(Bloomberg) -- President Donald Trump suggested legislation he signed that expresses U.S. support for Hong Kong protesters complicates his efforts to reach a trade deal with China.
Asked on Monday if the measure makes it harder to reach a trade pact, Trump told reporters at the White House: “It doesn’t make it better, but we’ll see what happens.”
“The Chinese are always negotiating,” he said. “I’m very happy where we are.”
The measure, which Trump signed on Nov. 27, prompted China to suspend further Hong Kong port visits by U.S. Navy ships. While China has promised retaliation since it became clear that U.S. lawmakers intended to pass the legislation, President Xi Jinping has limited options for hitting back exacerbating his own economic slowdown at home.
The new law requires annual reviews of Hong Kong’s special trade status under American law, as well as sanctions against any officials deemed responsible for human rights abuses or undermining the city’s autonomy. A second Hong Kong measure also bans the export of crowd-control items such as tear gas and rubber bullets to the city’s police.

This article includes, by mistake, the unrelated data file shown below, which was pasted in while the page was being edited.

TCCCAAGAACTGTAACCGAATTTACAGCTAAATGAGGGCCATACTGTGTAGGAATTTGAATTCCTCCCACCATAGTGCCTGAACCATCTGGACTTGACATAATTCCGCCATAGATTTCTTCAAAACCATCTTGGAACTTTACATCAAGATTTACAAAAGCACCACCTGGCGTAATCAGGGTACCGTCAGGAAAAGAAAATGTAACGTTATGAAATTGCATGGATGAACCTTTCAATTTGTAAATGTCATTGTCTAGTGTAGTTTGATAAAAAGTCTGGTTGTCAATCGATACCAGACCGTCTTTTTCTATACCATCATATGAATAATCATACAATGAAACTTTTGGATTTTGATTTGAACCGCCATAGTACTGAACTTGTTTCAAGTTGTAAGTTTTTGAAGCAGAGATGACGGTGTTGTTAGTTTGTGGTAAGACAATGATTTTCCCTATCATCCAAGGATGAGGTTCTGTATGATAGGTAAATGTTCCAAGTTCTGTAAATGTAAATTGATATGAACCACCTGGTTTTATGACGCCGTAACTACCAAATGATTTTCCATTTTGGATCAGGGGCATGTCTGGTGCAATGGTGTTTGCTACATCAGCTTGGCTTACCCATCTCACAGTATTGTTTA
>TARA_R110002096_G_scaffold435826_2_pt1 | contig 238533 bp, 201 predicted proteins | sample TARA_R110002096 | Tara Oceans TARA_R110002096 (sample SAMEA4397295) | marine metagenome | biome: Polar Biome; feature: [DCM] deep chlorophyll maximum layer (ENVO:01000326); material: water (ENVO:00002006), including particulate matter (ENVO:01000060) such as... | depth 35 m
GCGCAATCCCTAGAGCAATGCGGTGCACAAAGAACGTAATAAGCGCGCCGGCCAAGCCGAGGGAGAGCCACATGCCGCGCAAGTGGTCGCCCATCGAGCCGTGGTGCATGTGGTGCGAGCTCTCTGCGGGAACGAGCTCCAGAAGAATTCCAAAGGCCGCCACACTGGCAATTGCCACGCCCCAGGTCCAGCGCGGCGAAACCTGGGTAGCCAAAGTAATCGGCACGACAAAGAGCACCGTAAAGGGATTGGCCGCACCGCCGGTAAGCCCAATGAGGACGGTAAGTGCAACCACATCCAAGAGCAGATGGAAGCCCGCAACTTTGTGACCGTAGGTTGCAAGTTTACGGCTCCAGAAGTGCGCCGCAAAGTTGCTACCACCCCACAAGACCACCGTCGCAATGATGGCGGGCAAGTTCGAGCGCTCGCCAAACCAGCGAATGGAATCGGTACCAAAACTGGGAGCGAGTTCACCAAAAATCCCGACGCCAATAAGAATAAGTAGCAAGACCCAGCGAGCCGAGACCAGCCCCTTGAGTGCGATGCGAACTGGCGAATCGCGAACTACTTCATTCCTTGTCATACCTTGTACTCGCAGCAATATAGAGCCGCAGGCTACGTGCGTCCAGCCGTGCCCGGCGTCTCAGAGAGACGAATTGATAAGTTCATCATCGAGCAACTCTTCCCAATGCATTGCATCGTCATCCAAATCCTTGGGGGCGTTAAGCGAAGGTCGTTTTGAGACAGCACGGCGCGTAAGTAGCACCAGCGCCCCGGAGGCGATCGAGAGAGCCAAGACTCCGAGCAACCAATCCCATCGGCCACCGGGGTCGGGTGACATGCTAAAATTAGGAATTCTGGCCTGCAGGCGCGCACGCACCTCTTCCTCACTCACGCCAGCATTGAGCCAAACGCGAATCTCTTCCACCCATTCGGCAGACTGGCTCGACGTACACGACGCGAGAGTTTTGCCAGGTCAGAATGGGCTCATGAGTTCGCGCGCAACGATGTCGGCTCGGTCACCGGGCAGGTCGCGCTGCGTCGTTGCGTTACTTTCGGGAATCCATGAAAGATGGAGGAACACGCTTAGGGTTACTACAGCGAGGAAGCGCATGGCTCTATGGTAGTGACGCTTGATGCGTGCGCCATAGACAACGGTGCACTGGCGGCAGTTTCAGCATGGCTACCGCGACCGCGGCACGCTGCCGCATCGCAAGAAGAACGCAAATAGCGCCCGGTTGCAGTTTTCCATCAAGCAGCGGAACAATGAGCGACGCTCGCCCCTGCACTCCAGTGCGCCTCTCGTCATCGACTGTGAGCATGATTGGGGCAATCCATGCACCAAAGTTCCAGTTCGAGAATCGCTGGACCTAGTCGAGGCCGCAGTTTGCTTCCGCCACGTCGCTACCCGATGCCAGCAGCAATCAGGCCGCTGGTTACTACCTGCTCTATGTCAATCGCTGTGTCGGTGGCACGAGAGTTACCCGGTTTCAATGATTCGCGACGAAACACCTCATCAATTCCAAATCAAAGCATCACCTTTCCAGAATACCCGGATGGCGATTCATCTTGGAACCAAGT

While signing the bills, Trump signaled that he didn’t want the broader relationship with China to veer off track. He expressed concerns with unspecified portions of the new law, saying they risked interfering with his constitutional authority to carry out American foreign policy.
Trump said on Nov. 26 the two sides were in the “final throes” of a deal that would start to unwind tariffs on about $500 billion in products traded between them.
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